Feb 13

Food of Love – a Post for Valentine’s Day

If an object’s appearance reminds you of a sexual organ, is it likely to stimulate your sexual appetite?  This was certainly believed to be the case in ancient times.  Our ancestors believed that anything resembling a sexual organ would increase libido and potency when eaten.  Over the years, anything vaguely sexy, from chillis to pomegranates, has been labelled an aphrodisiac.  Is there any truth behind these claims?  I had some fun finding out about some of the most well-known love foods, and hope you will too.



Oysters are one of the richest sources of zinc, vital for sperm health

A dozen oysters may be marketed as the ultimate food of love, but there’s barely any evidence that this is really the case.  Oysters are probably most useful as a source of zinc, which is one of the nutrients required for sperm quality.  I did track down an experiment where oyster extract was fed to male mice to see if it would make them more virile.  A low dose had a mild aphrodisiac effect, but it wore off after 3 hours.  So, if you start your romantic evening with oysters, don’t expect your man to keep going hours after dessert!


Heart shaped chocolate box

Is it your chocolate, or your chocolate box, which stimulates desire?

Chocolate as an aphrodisiac has a long and noble history.  The Aztec emperor Montezuma used to consume large quantities of cacao beans to allow him to perform mighty sexual acts.  The Victorians saw chocolates as an expression of courtship and love; a man giving chocolates to a woman was considered romantic, but a woman giving chocolates to a man was considered extremely risqué and inappropriate.  Unwrapping the elaborate layers of a Victorian chocolate box was said to resemble the unwrapping of the many layers of clothing which concealed a woman’s modesty.

Surprisingly, chocolate does not contain any substances which have a direct effect on libido.  Its most active compound is phenylethylamine, which helps boost mood, give you a burst of energy and increase stamina.  These pleasurable sensations could contribute to a great sexual experience, but chocolate eaters don’t experience increased arousal or sexual performance compared with non-eaters.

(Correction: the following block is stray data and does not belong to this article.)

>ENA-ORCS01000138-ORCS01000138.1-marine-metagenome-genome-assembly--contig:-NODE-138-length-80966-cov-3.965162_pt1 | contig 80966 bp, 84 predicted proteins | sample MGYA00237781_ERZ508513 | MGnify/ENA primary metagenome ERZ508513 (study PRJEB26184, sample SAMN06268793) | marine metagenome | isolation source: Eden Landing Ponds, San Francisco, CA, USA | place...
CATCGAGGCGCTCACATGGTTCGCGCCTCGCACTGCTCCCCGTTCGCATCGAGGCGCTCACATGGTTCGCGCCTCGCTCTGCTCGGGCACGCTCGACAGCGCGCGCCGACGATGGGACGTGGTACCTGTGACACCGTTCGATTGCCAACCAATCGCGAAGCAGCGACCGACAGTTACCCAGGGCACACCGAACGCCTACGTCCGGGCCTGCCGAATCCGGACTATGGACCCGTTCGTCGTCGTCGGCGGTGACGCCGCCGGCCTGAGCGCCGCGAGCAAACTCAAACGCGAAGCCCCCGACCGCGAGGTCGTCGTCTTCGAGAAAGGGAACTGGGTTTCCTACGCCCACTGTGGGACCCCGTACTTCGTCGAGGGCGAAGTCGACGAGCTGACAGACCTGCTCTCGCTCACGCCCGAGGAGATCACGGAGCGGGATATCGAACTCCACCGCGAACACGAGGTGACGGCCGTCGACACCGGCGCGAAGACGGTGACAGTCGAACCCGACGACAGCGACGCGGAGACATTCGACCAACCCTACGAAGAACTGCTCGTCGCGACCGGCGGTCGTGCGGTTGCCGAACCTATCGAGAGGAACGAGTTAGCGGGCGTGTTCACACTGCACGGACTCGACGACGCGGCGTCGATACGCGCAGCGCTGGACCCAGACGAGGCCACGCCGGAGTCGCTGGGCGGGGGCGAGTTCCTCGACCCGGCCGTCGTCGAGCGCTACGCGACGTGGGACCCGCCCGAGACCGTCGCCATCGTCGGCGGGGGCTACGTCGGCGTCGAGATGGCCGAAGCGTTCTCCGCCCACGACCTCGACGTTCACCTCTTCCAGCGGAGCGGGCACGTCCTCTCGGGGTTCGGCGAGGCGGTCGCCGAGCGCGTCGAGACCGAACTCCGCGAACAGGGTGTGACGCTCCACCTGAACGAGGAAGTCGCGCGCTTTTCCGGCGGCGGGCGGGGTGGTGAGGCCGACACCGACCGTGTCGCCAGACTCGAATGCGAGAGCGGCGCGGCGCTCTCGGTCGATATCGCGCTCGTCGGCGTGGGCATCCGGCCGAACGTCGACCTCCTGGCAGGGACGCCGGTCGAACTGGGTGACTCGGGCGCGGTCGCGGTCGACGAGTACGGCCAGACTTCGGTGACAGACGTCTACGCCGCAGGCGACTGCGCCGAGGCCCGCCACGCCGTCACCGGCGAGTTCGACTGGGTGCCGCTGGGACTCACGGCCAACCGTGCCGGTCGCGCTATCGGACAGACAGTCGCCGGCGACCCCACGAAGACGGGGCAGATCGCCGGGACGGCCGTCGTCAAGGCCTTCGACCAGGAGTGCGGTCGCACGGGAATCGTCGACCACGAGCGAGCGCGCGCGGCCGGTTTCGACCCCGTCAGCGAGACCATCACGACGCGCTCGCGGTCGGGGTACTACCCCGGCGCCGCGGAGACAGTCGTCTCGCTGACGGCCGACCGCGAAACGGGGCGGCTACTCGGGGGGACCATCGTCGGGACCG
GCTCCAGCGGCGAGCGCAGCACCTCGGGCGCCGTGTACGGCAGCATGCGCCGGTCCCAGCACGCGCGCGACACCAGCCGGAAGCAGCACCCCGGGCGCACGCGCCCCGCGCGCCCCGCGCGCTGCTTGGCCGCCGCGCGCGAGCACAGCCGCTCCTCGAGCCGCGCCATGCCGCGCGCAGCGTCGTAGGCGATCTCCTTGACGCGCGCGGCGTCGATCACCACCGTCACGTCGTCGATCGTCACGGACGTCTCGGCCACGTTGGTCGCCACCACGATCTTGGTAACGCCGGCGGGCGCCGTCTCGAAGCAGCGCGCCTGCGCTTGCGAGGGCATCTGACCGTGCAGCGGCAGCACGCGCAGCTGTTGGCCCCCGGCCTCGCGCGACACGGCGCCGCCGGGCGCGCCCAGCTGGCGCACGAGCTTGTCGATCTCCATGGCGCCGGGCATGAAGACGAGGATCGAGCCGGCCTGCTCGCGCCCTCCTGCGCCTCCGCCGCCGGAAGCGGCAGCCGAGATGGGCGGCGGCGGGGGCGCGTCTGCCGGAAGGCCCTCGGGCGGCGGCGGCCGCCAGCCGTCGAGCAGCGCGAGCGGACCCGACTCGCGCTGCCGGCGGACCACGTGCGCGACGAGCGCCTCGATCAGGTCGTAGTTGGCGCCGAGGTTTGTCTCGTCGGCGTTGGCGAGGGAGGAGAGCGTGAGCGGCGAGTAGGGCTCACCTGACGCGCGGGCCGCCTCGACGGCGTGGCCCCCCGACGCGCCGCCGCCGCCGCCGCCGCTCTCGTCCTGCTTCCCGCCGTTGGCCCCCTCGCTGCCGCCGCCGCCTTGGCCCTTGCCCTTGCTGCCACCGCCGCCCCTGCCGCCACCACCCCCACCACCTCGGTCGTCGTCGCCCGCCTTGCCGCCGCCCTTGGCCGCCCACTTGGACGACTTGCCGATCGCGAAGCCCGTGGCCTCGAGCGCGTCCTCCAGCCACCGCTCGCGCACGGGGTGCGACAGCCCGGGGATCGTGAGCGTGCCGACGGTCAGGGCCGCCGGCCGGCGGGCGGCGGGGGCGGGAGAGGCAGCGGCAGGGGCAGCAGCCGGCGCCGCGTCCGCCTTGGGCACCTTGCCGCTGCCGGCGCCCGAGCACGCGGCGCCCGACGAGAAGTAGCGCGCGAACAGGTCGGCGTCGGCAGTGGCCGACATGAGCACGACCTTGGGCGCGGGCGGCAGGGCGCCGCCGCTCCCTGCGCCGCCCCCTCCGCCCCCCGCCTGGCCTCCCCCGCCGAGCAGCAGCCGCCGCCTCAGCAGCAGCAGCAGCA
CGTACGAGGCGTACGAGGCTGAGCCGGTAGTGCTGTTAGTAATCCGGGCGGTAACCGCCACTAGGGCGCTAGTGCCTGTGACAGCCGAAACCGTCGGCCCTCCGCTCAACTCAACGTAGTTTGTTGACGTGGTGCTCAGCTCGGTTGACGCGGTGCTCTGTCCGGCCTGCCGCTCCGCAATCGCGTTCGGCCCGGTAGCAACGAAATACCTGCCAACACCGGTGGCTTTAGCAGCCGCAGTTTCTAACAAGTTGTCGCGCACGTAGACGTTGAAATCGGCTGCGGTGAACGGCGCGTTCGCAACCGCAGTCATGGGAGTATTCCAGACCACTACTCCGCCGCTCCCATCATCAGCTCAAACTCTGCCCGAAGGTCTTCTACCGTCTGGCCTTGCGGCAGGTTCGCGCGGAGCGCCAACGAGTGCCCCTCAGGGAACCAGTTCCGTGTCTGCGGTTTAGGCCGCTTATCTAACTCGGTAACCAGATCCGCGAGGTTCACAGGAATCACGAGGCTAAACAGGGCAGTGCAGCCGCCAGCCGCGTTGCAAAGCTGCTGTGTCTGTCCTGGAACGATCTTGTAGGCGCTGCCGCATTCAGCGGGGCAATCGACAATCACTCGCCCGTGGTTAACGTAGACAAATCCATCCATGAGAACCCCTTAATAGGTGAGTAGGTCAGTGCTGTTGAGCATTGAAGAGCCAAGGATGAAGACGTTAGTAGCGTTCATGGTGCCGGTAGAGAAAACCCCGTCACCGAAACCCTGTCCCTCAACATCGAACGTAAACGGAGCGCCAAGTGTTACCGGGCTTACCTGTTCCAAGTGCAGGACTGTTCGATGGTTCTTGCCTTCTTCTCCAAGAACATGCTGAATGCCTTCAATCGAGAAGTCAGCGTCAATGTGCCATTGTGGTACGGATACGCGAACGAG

Whole and grated chocolate

Always buy the best quality chocolate you can – it will be worth it!

Women are more susceptible than men to chocolate’s effects, so, gents, you know what to buy your lady this year.  You’ll be in good company; In the States 58 million lbs of chocolate are sold on Valentine’s day.  But never buy cheap chocolate; it may be the mouth-feel of chocolate that is the most exciting in terms of stimulating pleasure.  This melt-in-the-mouth experience is best in expensive chocolate because of its higher cocoa butter content.  You have been warned.


The Aztecs were clearly a sexy lot.  Our word ‘avocado’ derives from the Aztec word for an avocado tree ‘ahuacatl’ (testicle), named for the shape of its fruits, and because they tend to hang low in pairs.  When the Spanish conquered Spain, the Catholic priests banned the population from eating avocados because they were considered too provocative.

Sliced avocado

Too sexy by half?

I don’t think the priests need have worried.  Avocados are highly nutritious, containing a range of vitamins and minerals, for example potassium, magnesium and Vitamin E, which support overall health, including sexual health.  But there’s no objective evidence at all that avocados increase libido or fertility.